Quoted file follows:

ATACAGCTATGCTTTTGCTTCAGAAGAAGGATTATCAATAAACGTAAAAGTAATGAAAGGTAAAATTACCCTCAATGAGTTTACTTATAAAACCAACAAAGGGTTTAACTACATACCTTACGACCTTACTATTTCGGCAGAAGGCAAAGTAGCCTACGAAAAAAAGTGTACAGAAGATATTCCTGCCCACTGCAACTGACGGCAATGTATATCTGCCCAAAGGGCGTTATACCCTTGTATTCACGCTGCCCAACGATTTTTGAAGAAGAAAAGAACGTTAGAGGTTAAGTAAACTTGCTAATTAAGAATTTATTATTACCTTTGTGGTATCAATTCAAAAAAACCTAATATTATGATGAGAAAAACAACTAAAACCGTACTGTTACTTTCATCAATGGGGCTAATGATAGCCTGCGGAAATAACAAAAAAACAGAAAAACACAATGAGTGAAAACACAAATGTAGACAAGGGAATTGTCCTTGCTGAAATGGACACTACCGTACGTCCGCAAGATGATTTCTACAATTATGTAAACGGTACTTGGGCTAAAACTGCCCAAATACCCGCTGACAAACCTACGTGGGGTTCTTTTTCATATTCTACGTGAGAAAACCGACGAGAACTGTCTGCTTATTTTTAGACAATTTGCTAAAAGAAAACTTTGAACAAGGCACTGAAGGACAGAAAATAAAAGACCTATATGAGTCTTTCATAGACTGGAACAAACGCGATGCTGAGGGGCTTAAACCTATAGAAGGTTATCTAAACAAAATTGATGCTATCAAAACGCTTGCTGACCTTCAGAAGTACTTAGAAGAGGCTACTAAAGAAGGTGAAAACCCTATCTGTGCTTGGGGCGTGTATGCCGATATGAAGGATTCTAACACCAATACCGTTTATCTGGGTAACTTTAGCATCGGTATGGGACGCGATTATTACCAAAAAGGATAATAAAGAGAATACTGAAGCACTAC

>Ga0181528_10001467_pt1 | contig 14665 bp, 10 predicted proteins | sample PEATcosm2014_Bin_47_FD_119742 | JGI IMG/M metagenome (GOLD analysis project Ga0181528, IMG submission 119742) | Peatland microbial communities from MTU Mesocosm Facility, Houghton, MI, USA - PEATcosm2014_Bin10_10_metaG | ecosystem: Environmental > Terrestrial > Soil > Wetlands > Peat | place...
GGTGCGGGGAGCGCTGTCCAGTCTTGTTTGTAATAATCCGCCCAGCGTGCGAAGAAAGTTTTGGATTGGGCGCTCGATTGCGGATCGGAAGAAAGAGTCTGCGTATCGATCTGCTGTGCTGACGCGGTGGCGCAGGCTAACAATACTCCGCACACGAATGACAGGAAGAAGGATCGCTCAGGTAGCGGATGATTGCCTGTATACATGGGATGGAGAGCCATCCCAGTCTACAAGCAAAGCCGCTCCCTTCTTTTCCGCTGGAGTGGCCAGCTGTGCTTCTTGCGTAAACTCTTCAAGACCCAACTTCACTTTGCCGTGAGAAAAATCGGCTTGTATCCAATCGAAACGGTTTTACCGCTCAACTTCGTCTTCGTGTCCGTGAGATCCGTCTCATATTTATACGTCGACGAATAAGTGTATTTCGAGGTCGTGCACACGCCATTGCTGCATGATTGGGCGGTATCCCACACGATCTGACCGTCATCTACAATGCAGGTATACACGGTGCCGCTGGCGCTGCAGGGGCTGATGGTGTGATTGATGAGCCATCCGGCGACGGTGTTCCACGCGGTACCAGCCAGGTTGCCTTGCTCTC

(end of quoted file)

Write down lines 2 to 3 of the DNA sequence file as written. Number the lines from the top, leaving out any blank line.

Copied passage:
>Ga0181528_10001467_pt1 | contig 14665 bp, 10 predicted proteins | sample PEATcosm2014_Bin_47_FD_119742 | JGI IMG/M metagenome (GOLD analysis project Ga0181528, IMG submission 119742) | Peatland microbial communities from MTU Mesocosm Facility, Houghton, MI, USA - PEATcosm2014_Bin10_10_metaG | ecosystem: Environmental > Terrestrial > Soil > Wetlands > Peat | place...
GGTGCGGGGAGCGCTGTCCAGTCTTGTTTGTAATAATCCGCCCAGCGTGCGAAGAAAGTTTTGGATTGGGCGCTCGATTGCGGATCGGAAGAAAGAGTCTGCGTATCGATCTGCTGTGCTGACGCGGTGGCGCAGGCTAACAATACTCCGCACACGAATGACAGGAAGAAGGATCGCTCAGGTAGCGGATGATTGCCTGTATACATGGGATGGAGAGCCATCCCAGTCTACAAGCAAAGCCGCTCCCTTCTTTTCCGCTGGAGTGGCCAGCTGTGCTTCTTGCGTAAACTCTTCAAGACCCAACTTCACTTTGCCGTGAGAAAAATCGGCTTGTATCCAATCGAAACGGTTTTACCGCTCAACTTCGTCTTCGTGTCCGTGAGATCCGTCTCATATTTATACGTCGACGAATAAGTGTATTTCGAGGTCGTGCACACGCCATTGCTGCATGATTGGGCGGTATCCCACACGATCTGACCGTCATCTACAATGCAGGTATACACGGTGCCGCTGGCGCTGCAGGGGCTGATGGTGTGATTGATGAGCCATCCGGCGACGGTGTTCCACGCGGTACCAGCCAGGTTGCCTTGCTCTC